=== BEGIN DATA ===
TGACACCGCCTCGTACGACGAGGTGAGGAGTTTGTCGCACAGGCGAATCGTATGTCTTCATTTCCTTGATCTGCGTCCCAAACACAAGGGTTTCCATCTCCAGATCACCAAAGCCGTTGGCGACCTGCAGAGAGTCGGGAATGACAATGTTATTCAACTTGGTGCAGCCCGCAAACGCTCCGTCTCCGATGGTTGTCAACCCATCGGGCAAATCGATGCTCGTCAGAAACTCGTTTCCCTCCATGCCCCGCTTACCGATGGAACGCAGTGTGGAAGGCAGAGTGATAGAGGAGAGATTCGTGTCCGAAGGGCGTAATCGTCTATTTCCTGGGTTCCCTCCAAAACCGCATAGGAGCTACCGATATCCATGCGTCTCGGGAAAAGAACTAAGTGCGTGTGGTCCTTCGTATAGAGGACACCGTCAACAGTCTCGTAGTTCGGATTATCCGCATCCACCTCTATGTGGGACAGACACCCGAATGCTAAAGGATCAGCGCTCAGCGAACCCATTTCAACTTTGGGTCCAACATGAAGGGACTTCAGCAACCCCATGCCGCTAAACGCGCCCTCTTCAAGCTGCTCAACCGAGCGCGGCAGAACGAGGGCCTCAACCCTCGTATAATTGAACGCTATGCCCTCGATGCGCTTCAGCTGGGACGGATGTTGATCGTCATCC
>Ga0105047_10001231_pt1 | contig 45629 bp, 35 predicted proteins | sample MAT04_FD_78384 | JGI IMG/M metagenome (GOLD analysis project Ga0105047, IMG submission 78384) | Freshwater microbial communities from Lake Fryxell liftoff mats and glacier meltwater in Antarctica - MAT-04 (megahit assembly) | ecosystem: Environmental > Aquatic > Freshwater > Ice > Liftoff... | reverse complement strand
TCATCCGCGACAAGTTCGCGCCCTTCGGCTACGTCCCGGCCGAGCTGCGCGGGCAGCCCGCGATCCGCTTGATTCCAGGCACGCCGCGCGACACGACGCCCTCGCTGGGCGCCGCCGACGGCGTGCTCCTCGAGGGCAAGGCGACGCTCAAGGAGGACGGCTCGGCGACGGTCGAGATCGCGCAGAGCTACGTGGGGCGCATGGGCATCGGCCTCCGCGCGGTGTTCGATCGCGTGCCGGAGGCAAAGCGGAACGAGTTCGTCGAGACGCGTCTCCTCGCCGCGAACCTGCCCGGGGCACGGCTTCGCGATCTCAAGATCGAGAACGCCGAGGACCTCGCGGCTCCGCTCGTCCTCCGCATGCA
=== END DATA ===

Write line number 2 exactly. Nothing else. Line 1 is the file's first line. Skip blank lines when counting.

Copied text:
>Ga0105047_10001231_pt1 | contig 45629 bp, 35 predicted proteins | sample MAT04_FD_78384 | JGI IMG/M metagenome (GOLD analysis project Ga0105047, IMG submission 78384) | Freshwater microbial communities from Lake Fryxell liftoff mats and glacier meltwater in Antarctica - MAT-04 (megahit assembly) | ecosystem: Environmental > Aquatic > Freshwater > Ice > Liftoff... | reverse complement strand